South Australia will re-open its borders to some states, but not others. Is that constitutional?



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Benjamen Franklen Gussen, Swinburne University of Technology

In one relatively short section of the Australian Constitution, section 92, you will find this phrase:

[…] trade, commerce, and intercourse among the states […] shall be absolutely free.

You would think there is not much in it, but it turns out this section is one of the most litigated sections in the constitution.

Australians have taken a special interest in section 92 since mid-March. Debating the constitutionality of state border closures in response to COVID-19 seemed to be trending with everyone staying home to help flatten the curve.

Legal challenges on border closures are already underway in the High Court, with arguments of its constitutionality.




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Now, this interest in section 92 is being rekindled with the partial re-opening of borders between South Australia, Western Australia, the Northern Territory and Tasmania.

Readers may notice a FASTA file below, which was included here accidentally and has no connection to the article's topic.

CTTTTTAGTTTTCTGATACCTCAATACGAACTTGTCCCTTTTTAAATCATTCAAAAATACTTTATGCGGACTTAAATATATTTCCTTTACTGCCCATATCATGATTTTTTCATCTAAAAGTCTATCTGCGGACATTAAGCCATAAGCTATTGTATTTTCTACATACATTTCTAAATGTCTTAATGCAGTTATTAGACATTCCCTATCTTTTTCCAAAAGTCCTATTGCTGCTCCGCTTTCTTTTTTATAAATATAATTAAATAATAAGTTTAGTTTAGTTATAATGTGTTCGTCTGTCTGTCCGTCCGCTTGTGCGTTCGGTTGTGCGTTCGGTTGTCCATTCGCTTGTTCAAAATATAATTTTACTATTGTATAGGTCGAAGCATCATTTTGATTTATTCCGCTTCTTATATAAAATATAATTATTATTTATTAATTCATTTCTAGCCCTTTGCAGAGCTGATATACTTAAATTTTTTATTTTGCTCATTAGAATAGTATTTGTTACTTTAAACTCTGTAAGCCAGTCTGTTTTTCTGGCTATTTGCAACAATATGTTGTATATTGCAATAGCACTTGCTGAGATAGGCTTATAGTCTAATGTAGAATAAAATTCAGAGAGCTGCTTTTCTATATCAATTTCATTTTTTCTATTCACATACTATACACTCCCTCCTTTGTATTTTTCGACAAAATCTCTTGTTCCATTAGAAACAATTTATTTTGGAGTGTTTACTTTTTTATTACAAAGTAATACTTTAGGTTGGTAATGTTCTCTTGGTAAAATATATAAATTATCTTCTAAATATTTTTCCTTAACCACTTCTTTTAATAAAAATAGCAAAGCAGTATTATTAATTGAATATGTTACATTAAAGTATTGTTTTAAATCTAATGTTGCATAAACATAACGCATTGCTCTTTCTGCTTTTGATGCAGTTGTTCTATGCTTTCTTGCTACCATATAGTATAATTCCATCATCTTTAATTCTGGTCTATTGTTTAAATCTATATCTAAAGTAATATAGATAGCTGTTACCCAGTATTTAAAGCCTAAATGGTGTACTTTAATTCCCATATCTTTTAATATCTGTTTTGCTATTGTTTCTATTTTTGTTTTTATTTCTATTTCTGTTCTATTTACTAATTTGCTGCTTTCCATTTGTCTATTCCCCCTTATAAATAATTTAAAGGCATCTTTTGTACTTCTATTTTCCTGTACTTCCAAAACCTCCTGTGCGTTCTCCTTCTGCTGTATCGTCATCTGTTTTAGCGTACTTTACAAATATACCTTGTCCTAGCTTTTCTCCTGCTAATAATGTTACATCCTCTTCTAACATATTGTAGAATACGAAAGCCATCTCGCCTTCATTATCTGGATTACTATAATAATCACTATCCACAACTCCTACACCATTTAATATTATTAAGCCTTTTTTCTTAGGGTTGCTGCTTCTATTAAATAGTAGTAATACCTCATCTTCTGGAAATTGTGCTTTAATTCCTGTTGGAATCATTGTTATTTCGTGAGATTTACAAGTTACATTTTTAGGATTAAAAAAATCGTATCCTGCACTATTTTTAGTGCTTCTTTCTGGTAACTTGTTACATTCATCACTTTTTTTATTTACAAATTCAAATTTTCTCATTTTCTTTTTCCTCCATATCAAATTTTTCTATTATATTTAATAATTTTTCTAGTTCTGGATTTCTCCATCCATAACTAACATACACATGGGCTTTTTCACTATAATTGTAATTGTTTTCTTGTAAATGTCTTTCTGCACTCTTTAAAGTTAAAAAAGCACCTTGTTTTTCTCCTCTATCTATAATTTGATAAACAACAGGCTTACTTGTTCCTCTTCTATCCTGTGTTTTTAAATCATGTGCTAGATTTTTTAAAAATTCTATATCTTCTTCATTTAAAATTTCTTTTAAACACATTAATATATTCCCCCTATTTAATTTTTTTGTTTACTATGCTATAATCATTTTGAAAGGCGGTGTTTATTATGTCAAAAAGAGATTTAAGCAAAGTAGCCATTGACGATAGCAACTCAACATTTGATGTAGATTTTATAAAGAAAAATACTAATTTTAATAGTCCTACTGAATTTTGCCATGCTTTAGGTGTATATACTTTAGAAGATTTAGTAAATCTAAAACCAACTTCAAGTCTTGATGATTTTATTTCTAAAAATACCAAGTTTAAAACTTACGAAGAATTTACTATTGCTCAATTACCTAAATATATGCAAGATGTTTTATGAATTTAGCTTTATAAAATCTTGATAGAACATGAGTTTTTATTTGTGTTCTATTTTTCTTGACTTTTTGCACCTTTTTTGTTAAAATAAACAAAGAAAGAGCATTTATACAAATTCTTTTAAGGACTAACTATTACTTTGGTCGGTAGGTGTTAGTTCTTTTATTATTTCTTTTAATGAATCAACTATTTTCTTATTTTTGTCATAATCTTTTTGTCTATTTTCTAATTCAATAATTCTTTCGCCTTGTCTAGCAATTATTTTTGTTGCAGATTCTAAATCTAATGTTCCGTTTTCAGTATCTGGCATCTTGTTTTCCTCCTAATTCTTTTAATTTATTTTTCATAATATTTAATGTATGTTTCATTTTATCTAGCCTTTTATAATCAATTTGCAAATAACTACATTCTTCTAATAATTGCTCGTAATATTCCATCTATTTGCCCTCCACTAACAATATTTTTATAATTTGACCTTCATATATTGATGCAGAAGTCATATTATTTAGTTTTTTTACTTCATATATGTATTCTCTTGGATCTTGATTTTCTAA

With Australia being one country, it was hard enough to accept it is constitutional for states to close their borders, but now South Australia seems to be offering travellers from these states and the territory special treatment.

West Australian Premier Mark McGowan has more recently suggested the partial opening of borders may be unconstitutional. Is it?

The issue is not the partial opening of borders. It is the rationale for these actions.

When South Australia announced this partial re-opening, it also indicated it plans to open its borders to all remaining states by July 20. The issue then is whether South Australia’s discrimination against New South Wales, Victoria and Queensland can be justified by efforts to prevent a second wave of COVID-19 deaths.

Since 1988, the High Court has interpreted section 92 as prohibiting discrimination of a protectionist kind – that is to say, the section prevents states from passing legislation to restrict trade. In the 1988 case of Cole v Whitfield, the High Court, in a unanimous decision, upheld Tasmanian regulations prohibiting a person from taking, buying or selling crayfish of less than a prescribed size, whether or not taken in Tasmanian waters.